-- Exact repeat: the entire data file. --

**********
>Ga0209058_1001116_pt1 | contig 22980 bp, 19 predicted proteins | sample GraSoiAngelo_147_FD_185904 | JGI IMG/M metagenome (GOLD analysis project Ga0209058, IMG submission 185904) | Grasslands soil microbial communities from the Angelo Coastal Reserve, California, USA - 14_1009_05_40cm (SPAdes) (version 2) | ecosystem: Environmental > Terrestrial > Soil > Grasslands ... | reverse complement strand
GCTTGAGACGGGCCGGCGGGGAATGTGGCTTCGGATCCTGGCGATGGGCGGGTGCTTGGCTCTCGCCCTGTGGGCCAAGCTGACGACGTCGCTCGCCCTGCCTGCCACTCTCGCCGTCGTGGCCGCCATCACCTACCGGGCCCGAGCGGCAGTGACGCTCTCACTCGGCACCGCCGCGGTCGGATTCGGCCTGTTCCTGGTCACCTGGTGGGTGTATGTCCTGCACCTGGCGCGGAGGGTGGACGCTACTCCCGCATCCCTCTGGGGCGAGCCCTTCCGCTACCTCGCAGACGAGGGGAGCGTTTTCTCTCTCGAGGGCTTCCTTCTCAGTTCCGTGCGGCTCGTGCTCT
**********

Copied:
>Ga0209058_1001116_pt1 | contig 22980 bp, 19 predicted proteins | sample GraSoiAngelo_147_FD_185904 | JGI IMG/M metagenome (GOLD analysis project Ga0209058, IMG submission 185904) | Grasslands soil microbial communities from the Angelo Coastal Reserve, California, USA - 14_1009_05_40cm (SPAdes) (version 2) | ecosystem: Environmental > Terrestrial > Soil > Grasslands ... | reverse complement strand
GCTTGAGACGGGCCGGCGGGGAATGTGGCTTCGGATCCTGGCGATGGGCGGGTGCTTGGCTCTCGCCCTGTGGGCCAAGCTGACGACGTCGCTCGCCCTGCCTGCCACTCTCGCCGTCGTGGCCGCCATCACCTACCGGGCCCGAGCGGCAGTGACGCTCTCACTCGGCACCGCCGCGGTCGGATTCGGCCTGTTCCTGGTCACCTGGTGGGTGTATGTCCTGCACCTGGCGCGGAGGGTGGACGCTACTCCCGCATCCCTCTGGGGCGAGCCCTTCCGCTACCTCGCAGACGAGGGGAGCGTTTTCTCTCTCGAGGGCTTCCTTCTCAGTTCCGTGCGGCTCGTGCTCT